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The International Corner: Colombian Peace and Justice

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Two Colombian soldiers survey a village (Photo: Vlad Galenko, Shutterstock)

Two Colombian soldiers survey a village (Photo: Vlad Galenko, Shutterstock)

Two Colombian soldiers survey a village (Photo: Vlad Galenko, Shutterstock)

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What happened?

After a 52 year long armed conflict, the Colombian government and the FARC Rebel Group have reached a peace deal and cessation from hostilities. This historic, and much needed, agreement was signed on Sept. 27. However, in order for the peace deal to be ratified, Colombia requires a public referendum. The ‘yes’ vote needed to win is a simple majority of voters (50%).

On Sunday, the referendum was defeated by 4% of the voter population. The main reasons that this referendum was defeated are many believe that the FARC leaders would be getting off too easily, the government’s plan to financially assist rebel leaders and the FARC would also get 10 seats in the government. The majority of Colombia is unsettled by the latter because the FARC is a Marxist group that many accuse of having strong ties to the Cuban communist government.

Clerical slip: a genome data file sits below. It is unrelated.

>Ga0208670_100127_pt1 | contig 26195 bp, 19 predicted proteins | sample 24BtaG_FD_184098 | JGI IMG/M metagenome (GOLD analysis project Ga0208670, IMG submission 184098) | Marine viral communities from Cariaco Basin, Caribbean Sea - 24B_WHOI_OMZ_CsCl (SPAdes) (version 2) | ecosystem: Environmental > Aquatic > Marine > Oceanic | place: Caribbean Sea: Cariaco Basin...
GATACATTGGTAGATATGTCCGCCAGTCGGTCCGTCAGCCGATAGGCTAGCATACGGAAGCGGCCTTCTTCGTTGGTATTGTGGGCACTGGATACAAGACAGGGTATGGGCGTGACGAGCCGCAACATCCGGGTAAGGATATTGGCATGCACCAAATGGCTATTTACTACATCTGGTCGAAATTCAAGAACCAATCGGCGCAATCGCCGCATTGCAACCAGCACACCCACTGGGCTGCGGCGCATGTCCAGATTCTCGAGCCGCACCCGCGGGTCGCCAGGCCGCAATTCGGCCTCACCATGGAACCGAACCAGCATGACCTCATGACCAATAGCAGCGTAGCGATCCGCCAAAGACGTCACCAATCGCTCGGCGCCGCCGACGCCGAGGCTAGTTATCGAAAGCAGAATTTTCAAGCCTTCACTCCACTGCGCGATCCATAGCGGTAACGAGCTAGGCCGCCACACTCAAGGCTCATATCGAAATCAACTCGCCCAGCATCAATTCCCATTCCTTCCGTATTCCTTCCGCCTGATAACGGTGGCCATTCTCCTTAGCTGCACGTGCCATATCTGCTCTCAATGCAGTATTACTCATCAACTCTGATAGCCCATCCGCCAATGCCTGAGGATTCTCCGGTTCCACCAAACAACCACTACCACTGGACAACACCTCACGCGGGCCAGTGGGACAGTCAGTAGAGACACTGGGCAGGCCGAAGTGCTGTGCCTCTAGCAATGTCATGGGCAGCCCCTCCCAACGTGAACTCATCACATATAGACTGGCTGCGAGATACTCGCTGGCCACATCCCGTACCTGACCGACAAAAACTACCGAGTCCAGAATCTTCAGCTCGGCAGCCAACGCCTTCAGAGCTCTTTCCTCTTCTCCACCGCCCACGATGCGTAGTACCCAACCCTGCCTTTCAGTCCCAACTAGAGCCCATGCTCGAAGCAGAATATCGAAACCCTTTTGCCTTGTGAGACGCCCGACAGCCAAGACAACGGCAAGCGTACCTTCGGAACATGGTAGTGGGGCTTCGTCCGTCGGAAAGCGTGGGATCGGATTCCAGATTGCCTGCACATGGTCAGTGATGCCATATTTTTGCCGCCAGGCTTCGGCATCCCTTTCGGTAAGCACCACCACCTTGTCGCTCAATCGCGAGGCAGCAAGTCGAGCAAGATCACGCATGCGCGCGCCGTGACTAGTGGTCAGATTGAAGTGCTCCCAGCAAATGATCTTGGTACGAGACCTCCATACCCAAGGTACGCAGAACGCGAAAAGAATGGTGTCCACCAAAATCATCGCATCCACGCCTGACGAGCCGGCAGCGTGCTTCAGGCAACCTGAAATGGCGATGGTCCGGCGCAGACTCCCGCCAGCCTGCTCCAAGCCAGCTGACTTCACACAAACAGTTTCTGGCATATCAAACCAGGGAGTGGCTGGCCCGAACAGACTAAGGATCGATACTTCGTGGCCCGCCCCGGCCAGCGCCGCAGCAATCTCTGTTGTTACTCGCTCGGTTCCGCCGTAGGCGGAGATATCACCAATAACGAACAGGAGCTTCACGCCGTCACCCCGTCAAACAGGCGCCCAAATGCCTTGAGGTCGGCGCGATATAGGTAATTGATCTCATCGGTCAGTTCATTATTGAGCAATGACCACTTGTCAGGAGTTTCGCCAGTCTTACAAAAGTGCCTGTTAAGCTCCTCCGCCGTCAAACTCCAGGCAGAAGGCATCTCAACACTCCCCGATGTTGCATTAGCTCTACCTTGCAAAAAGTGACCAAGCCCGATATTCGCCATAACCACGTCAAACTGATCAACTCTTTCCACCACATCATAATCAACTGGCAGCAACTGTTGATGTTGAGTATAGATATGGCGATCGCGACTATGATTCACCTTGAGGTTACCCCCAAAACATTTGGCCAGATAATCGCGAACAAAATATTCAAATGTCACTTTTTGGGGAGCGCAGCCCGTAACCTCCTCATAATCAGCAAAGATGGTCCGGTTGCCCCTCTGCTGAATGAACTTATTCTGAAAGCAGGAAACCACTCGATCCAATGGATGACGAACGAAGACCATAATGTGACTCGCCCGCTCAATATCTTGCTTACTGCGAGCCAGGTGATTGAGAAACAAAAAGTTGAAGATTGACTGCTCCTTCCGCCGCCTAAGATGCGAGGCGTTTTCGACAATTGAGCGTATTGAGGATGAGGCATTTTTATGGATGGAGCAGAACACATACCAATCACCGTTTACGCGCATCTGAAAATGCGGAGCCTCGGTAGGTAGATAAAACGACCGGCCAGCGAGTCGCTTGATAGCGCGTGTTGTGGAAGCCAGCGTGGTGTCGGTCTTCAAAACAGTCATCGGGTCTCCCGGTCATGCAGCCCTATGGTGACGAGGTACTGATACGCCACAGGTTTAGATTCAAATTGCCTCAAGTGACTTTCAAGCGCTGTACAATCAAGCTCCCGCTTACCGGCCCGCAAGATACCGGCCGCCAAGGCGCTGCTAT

Who are the FARC?

The FARC stands for Las Fuerzas Armadas Revolucionarias de Colombia (The Revolutionary Armed Forces of Colombia). They were founded in 1964 under communist ideologies. At its peak, the FARC had upwards of 30,000 soldiers. Their size has decreased considerably to between 5,000 and 10,000 soldiers.

Colombia, like many other Latin American countries, has been almost totally influenced by an aristocratic economic upper class. These elites owned almost all of the land and farms in Colombia as well as controlled most of the seats in the government. With a global rise in communism, much of Latin America saw that communism was a better alternative to their current plight. The basic ideology of communism, although it has many forms, is that everyone is equal in rights, income and social status. Naturally, the lowest classes of strong economically polarized countries, such as Colombia, found refuge and hope in this growing global trend.

After a growth in power of the FARC, the fiscally elite Colombian government decided to send in the army to break up small communities that the rebel group had set up. This then triggered the coalition of the small fed up communist groups to take up arms and fight, leading into one of the longest modern civil wars.

The FARC has been considered a terrorist group by many countries the international community for decades, including the United States. However, before the peace agreement was to be signed the, European Union announced that they would remove them from their terror list. Neighboring countries like Venezuela and Ecuador view the FARC as a legitimate army and urge the Colombian government to recognize it as such, but the Colombians continually say that their conflict is only an “armed conflict” and not a legal “civil war.”